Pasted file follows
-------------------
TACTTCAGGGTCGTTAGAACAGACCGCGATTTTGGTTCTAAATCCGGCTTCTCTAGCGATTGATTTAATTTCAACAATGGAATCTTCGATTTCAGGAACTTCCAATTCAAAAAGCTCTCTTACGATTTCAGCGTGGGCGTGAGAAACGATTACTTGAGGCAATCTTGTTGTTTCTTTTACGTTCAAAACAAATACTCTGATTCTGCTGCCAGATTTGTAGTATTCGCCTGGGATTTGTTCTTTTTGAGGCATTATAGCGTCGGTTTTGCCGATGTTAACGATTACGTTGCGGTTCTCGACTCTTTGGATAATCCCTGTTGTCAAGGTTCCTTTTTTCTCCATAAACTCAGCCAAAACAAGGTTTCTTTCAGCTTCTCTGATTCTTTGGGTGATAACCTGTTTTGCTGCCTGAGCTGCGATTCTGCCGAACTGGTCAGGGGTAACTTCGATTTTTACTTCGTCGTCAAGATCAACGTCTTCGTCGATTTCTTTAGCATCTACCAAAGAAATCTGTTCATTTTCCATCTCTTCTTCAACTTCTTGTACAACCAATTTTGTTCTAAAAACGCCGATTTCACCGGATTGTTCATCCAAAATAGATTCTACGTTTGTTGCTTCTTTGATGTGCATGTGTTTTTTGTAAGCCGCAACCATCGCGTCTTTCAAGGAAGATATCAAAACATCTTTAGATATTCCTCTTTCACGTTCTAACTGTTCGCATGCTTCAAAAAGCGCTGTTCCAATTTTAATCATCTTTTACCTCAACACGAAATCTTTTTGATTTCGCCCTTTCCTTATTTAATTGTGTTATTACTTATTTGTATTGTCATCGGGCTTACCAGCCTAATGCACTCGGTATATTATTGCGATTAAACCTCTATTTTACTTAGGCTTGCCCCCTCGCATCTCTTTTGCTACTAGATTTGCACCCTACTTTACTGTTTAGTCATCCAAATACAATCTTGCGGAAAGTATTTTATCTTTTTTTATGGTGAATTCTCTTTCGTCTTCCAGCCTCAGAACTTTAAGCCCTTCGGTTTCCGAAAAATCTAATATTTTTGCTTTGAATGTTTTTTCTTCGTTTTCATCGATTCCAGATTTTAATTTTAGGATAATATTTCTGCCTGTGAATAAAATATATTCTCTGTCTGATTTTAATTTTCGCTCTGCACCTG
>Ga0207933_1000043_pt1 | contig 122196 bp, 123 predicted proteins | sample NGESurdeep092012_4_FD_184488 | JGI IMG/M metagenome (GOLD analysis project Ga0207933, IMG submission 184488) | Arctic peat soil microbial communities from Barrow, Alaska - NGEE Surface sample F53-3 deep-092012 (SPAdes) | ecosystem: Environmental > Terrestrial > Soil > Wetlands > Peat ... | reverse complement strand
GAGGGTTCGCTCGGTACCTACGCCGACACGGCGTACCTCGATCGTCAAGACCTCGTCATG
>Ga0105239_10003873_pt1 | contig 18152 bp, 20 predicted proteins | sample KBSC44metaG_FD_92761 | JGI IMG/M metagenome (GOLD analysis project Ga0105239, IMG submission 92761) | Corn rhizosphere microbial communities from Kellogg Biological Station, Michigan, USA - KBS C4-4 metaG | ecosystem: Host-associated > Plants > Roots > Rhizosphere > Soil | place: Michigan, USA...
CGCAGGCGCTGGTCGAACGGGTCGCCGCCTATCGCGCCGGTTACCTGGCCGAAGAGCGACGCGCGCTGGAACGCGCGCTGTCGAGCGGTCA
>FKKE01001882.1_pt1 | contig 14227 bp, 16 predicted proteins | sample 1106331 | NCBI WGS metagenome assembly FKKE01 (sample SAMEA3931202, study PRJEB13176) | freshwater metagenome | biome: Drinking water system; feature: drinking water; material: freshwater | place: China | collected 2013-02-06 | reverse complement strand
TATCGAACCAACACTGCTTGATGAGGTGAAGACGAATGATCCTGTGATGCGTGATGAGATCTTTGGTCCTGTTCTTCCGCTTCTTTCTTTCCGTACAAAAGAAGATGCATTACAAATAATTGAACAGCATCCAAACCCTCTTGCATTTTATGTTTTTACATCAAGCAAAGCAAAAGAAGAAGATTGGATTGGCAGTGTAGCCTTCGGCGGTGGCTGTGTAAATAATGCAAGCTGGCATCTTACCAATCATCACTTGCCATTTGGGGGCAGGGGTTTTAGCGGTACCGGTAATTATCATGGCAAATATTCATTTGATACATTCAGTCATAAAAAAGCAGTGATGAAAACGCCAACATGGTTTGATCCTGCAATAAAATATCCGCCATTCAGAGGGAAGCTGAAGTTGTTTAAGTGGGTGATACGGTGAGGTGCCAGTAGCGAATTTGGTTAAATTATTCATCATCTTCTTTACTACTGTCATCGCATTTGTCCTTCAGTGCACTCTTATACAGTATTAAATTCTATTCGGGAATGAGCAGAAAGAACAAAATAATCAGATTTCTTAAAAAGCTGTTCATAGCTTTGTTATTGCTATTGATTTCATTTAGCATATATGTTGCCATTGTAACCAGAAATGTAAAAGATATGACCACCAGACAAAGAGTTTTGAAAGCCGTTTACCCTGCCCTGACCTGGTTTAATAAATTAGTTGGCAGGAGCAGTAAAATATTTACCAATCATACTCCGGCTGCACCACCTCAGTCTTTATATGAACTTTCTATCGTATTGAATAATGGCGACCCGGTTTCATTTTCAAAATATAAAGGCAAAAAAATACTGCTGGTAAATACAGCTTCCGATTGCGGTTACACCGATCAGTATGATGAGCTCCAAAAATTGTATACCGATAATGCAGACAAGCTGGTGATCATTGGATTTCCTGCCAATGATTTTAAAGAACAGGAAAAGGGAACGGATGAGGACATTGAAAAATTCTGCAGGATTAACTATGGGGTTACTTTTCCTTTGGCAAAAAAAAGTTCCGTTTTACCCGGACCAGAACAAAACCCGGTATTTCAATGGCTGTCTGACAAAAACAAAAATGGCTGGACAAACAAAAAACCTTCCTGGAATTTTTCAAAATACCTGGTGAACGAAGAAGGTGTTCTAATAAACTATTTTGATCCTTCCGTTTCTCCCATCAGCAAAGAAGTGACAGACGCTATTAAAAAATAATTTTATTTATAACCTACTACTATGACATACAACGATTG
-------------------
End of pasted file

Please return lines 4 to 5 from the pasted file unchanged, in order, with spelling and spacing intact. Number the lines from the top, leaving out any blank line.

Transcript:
>Ga0105239_10003873_pt1 | contig 18152 bp, 20 predicted proteins | sample KBSC44metaG_FD_92761 | JGI IMG/M metagenome (GOLD analysis project Ga0105239, IMG submission 92761) | Corn rhizosphere microbial communities from Kellogg Biological Station, Michigan, USA - KBS C4-4 metaG | ecosystem: Host-associated > Plants > Roots > Rhizosphere > Soil | place: Michigan, USA...
CGCAGGCGCTGGTCGAACGGGTCGCCGCCTATCGCGCCGGTTACCTGGCCGAAGAGCGACGCGCGCTGGAACGCGCGCTGTCGAGCGGTCA